No. 72-1102 is affirmed. See Bailey v. Patterson, 369 U.S. 31, 82 S.Ct. 549, 7 L.Ed.2d 512 (1962); Alabama ACLU v. Wallace, 456 F.2d 1069 (5th Cir., 1972).


The order of the district court is affirmed in part, vacated in part, and in part remanded for further proceedings not inconsistent herewith.





The Petition for Rehearing is denied and no member of this panel nor Judge in regular active service on the Court having requested that the Court be polled on rehearing en banc, (Rule 35 Federal Rules of Appellate Procedure; Local Fifth Circuit Rule 12) the Petition for Rehearing En Banc is denied.


It is further ordered that our prior order taxing costs in the case be vacated and that costs be taxed one-fourth ( 1/4) against the Plaintiffs-Appellants-Cross Appellees, Linda Stout, et al., and threefourth ( 3/4) against the Defendants-Appellees, Jefferson County Board of Education, et al., and Defendant-Intervenor- Appellee-Cross-Appellant, Board of Education of the City of Pleasant Grove.


The above styled cases have been consolidated either at the suggestion of the parties, or by this court for its own convenience


The process of desegregation shall not be swayed by innocent action which results in prolonging an unconstitutional dual school system. The existence of unconstitutional discrimination is not to be determined solely by intent. Cooper v. Aaron, 358 U.S. 1, 78 S.Ct. 1401, 3 L.Ed.2d 5 (1958); Bush v. Orleans Parish School Board, 190 F.Supp. 861 (E.D. La., 1960); aff'd sub nom. City of New Orleans v. Bush, 366 U.S. 212, 81 S.Ct. 1091, 6 L.Ed.2d 239 (1961); United States v. Texas, 330 F.Supp. 235, Part II (E.D.Tex., 1971); aff'd as modified, United States v. Texas, 447 F.2d 441 (5th Cir., 1971)


See, Lee et al., v. Macon County Board of Education, 448 F.2d 746 (5th Cir., 1971)."


Wright v. Council of City of Emporia, 442 F.2d 570 (4th Cir., 1971), cert. granted 404 U.S. 820, 92 S.Ct. 56, 30 L.Ed.2d 48; and United States v. Scotland Neck City Board of Education, 442 F.2d 575 (4th Cir., 1971), cert. granted 404 U.S. 821, 92 S.Ct. 47, 30 L.Ed.2d 49


The district court on this issue concluded:

"THE COURT: I think for this first phase of this case. I can go ahead and announce my conclusions, because they will be governing what would come up next.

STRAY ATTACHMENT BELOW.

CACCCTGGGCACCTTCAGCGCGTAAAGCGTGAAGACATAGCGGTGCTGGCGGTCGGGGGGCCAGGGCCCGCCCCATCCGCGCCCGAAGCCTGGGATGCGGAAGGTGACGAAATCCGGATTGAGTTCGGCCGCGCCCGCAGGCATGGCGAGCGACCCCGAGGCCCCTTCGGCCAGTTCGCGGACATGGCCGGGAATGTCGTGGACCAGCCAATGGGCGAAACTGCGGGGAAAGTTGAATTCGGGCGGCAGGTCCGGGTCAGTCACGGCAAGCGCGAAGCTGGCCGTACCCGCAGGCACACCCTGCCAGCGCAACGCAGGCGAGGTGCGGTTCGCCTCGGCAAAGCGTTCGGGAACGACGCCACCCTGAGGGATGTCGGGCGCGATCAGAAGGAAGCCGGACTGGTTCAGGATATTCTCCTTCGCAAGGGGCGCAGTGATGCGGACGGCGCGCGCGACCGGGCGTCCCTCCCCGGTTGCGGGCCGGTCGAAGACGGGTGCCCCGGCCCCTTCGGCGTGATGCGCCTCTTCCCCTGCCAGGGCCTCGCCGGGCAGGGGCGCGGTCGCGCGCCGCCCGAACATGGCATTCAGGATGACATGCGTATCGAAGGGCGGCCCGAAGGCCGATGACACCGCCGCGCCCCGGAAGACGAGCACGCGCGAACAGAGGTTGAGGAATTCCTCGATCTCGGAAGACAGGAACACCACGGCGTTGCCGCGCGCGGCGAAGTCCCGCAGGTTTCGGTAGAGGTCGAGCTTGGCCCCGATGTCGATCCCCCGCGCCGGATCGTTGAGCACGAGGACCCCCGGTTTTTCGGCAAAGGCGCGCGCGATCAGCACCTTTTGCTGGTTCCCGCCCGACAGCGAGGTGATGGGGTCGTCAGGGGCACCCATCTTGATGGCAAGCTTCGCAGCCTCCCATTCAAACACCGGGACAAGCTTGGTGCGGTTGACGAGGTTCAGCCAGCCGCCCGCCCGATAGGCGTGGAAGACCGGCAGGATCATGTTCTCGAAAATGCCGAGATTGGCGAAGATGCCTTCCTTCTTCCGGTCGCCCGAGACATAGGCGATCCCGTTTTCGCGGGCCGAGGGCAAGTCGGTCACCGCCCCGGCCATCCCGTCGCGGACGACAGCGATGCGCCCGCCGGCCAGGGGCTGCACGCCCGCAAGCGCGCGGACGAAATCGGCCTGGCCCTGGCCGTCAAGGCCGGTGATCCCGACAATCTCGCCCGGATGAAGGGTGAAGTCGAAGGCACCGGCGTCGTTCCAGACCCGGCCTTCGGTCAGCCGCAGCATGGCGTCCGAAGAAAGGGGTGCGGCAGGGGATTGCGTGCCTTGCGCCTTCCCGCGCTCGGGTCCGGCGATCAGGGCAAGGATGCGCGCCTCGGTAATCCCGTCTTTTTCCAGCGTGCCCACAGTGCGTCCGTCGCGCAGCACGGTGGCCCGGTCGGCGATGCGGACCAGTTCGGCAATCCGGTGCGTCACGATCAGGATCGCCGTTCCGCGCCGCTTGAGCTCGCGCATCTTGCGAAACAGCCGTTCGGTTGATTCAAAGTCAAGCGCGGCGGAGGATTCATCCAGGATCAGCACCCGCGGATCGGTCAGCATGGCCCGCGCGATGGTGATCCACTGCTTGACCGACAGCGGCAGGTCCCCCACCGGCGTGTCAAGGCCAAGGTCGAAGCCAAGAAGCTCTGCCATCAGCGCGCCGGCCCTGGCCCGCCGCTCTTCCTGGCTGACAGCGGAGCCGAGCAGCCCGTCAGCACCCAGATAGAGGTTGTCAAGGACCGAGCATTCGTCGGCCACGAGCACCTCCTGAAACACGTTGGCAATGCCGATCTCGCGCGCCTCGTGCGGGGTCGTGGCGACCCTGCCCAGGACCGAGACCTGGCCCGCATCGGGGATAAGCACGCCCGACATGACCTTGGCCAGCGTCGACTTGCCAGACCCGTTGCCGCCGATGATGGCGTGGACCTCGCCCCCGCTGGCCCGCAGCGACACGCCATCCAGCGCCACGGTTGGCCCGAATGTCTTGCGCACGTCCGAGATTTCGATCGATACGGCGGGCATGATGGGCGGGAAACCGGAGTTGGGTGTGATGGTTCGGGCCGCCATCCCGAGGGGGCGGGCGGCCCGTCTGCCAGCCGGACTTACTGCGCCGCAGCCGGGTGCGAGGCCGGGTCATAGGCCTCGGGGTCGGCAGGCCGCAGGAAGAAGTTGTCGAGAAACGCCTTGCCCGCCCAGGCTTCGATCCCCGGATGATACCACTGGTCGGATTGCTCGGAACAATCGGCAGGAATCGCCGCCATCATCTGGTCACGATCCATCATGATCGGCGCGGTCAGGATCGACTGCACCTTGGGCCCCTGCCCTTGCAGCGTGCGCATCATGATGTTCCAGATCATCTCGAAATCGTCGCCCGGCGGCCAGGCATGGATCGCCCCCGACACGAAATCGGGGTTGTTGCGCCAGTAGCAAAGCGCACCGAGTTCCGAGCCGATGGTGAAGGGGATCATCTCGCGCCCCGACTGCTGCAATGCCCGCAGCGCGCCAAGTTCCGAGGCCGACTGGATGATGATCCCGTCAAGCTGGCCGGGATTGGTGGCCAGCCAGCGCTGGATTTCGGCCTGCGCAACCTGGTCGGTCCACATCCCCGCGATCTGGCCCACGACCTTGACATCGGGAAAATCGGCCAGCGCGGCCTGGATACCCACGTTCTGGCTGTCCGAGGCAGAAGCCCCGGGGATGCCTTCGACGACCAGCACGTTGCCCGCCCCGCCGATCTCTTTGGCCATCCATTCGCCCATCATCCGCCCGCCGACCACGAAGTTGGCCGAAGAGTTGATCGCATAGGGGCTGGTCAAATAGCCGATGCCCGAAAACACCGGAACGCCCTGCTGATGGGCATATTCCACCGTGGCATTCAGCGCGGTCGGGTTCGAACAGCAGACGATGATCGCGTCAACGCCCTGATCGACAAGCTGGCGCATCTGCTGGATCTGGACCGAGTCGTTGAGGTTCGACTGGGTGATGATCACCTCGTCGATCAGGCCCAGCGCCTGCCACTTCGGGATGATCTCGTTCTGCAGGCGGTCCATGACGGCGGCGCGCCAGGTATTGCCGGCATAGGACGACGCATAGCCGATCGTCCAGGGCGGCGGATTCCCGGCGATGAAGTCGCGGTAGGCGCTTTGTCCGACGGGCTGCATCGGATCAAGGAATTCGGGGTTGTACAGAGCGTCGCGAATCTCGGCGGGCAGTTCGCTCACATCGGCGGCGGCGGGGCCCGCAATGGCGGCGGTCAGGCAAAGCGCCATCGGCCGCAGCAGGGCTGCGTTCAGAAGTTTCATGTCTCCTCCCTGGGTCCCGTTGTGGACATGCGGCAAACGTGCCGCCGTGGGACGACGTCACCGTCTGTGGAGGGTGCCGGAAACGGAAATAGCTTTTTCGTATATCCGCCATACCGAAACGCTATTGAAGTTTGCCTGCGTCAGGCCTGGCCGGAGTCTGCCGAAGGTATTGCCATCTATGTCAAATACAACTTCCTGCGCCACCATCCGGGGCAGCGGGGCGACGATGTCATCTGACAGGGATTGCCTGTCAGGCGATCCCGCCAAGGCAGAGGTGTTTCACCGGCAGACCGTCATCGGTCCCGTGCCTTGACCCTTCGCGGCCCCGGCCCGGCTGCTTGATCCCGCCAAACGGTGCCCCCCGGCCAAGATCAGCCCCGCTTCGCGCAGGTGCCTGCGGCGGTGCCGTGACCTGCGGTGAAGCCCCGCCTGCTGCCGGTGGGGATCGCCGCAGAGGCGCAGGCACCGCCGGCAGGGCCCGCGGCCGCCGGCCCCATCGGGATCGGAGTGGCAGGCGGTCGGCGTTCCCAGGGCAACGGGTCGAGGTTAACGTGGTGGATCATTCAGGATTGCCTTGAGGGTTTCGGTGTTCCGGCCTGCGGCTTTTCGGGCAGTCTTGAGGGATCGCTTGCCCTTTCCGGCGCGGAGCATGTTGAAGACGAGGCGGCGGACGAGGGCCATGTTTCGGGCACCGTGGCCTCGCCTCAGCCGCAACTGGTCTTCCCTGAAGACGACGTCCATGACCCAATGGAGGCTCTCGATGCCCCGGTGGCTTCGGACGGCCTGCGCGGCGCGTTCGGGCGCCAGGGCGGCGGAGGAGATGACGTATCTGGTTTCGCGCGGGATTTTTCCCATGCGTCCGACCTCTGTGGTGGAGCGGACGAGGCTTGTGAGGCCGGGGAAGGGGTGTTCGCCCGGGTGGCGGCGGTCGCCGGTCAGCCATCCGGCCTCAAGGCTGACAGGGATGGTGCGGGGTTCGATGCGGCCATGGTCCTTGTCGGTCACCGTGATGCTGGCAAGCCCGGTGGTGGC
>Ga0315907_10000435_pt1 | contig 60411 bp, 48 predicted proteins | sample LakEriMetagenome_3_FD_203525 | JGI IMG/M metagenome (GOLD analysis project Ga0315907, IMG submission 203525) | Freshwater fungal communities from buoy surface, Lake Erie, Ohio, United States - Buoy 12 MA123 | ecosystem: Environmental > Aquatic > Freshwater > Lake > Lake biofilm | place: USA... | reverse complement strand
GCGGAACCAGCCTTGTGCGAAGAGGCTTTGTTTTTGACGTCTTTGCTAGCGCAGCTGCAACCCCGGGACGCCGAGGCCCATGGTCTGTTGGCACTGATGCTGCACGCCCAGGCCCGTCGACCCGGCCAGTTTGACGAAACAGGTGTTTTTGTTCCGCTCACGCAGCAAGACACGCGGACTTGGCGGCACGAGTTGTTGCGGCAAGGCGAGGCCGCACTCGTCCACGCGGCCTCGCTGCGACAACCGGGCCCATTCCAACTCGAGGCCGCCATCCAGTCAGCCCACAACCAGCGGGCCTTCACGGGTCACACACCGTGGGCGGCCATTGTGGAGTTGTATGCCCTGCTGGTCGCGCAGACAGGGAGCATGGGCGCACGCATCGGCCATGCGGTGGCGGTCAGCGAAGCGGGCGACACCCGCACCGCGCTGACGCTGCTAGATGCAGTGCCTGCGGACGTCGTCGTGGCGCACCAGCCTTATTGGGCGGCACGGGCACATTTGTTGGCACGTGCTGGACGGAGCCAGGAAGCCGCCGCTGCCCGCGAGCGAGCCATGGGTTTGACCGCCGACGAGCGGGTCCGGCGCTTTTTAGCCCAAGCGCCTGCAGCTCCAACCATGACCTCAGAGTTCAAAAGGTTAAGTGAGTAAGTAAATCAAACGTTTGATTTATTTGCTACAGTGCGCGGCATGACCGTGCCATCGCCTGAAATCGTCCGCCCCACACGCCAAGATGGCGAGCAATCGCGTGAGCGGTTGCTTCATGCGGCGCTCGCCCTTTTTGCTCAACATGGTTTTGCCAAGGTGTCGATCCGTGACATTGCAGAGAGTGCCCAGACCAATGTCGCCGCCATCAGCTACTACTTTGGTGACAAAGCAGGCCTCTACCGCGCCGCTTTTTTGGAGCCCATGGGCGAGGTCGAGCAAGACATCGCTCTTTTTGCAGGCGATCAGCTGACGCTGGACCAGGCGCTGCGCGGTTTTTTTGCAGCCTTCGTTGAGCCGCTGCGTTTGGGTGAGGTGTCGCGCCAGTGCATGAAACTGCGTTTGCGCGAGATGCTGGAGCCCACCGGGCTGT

"I do think that all the school systems are governed by the same standard, that is, Vestavia and Homewood be governed by the same standards as Midfield and Pleasant Grove. But the standard is not to deny the possibility of a creation of separate systems that is allowed under state law unless that state law interferes with the disestablishment of a dual school system. There is nothing inherently wrong with it. The test, as I see it and under the Fifth Circuit has directed me, is to look at the particular school district involved and see whether the recognition of that district with whatever modification would be made thwart the implementation of a unitary school system in the county as a whole. Then if it does, then to that extent the Court would disregard the creation or existence of that system. I think it is, however, pretty clear that the demography, the location of people and their colors is different in the area generally. In the southern part of the county, from that end of midwest, I guess you would call it, that is areas where Pleasant Grove and Midfield are located, so that it very well may be that more recognition in that sense of the viability of Homewood and Vestavia can be given than may be given to Midfield and Pleasant Grove, simply because of the reality of the situation of where the people live. I think the approach basically is to look on the entire county system, including these four separate areas, as a single unit, and to see what can be done in terms of assuring the unitary system. And if and to the extent these separate systems interfere with that process, then they are going to have to give way to that efect, to that extent."